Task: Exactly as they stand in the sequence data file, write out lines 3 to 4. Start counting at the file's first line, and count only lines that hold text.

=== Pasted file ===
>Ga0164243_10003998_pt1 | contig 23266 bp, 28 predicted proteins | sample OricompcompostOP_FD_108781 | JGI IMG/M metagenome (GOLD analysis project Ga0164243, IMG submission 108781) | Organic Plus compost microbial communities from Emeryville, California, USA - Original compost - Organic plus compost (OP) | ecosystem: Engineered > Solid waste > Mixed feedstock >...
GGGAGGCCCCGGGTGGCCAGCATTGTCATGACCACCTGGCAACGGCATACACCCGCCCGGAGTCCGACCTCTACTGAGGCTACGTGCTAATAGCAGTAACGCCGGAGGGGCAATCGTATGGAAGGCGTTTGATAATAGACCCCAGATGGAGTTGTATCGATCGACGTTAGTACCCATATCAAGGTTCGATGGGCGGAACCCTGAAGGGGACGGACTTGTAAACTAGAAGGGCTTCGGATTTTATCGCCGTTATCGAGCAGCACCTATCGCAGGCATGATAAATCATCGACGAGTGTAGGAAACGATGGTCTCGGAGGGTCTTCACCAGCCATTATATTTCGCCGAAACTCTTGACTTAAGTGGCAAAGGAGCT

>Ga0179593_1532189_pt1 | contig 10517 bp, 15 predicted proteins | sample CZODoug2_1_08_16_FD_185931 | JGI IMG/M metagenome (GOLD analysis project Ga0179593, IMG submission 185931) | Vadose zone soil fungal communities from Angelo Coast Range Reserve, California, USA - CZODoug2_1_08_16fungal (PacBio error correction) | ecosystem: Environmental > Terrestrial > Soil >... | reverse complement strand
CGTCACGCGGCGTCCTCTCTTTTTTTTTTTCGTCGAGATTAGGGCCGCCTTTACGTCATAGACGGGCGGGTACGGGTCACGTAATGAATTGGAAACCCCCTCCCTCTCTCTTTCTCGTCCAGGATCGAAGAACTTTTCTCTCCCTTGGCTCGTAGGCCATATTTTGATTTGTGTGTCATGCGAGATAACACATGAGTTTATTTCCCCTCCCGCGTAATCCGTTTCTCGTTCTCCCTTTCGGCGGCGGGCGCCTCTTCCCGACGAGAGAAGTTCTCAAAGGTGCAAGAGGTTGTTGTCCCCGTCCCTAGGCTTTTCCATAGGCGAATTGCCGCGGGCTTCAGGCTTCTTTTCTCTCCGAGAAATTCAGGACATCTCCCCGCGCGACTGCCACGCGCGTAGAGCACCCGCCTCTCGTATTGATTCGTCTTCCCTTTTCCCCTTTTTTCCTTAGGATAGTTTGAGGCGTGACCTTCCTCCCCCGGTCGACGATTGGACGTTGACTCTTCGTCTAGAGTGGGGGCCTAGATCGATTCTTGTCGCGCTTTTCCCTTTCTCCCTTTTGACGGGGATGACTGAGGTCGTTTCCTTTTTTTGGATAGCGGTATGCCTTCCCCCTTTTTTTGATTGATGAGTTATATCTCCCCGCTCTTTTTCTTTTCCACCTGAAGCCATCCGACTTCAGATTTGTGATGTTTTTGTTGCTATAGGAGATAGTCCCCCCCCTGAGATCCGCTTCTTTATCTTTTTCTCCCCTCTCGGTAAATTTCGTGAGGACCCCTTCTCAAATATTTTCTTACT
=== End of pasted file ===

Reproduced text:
>Ga0179593_1532189_pt1 | contig 10517 bp, 15 predicted proteins | sample CZODoug2_1_08_16_FD_185931 | JGI IMG/M metagenome (GOLD analysis project Ga0179593, IMG submission 185931) | Vadose zone soil fungal communities from Angelo Coast Range Reserve, California, USA - CZODoug2_1_08_16fungal (PacBio error correction) | ecosystem: Environmental > Terrestrial > Soil >... | reverse complement strand
CGTCACGCGGCGTCCTCTCTTTTTTTTTTTCGTCGAGATTAGGGCCGCCTTTACGTCATAGACGGGCGGGTACGGGTCACGTAATGAATTGGAAACCCCCTCCCTCTCTCTTTCTCGTCCAGGATCGAAGAACTTTTCTCTCCCTTGGCTCGTAGGCCATATTTTGATTTGTGTGTCATGCGAGATAACACATGAGTTTATTTCCCCTCCCGCGTAATCCGTTTCTCGTTCTCCCTTTCGGCGGCGGGCGCCTCTTCCCGACGAGAGAAGTTCTCAAAGGTGCAAGAGGTTGTTGTCCCCGTCCCTAGGCTTTTCCATAGGCGAATTGCCGCGGGCTTCAGGCTTCTTTTCTCTCCGAGAAATTCAGGACATCTCCCCGCGCGACTGCCACGCGCGTAGAGCACCCGCCTCTCGTATTGATTCGTCTTCCCTTTTCCCCTTTTTTCCTTAGGATAGTTTGAGGCGTGACCTTCCTCCCCCGGTCGACGATTGGACGTTGACTCTTCGTCTAGAGTGGGGGCCTAGATCGATTCTTGTCGCGCTTTTCCCTTTCTCCCTTTTGACGGGGATGACTGAGGTCGTTTCCTTTTTTTGGATAGCGGTATGCCTTCCCCCTTTTTTTGATTGATGAGTTATATCTCCCCGCTCTTTTTCTTTTCCACCTGAAGCCATCCGACTTCAGATTTGTGATGTTTTTGTTGCTATAGGAGATAGTCCCCCCCCTGAGATCCGCTTCTTTATCTTTTTCTCCCCTCTCGGTAAATTTCGTGAGGACCCCTTCTCAAATATTTTCTTACT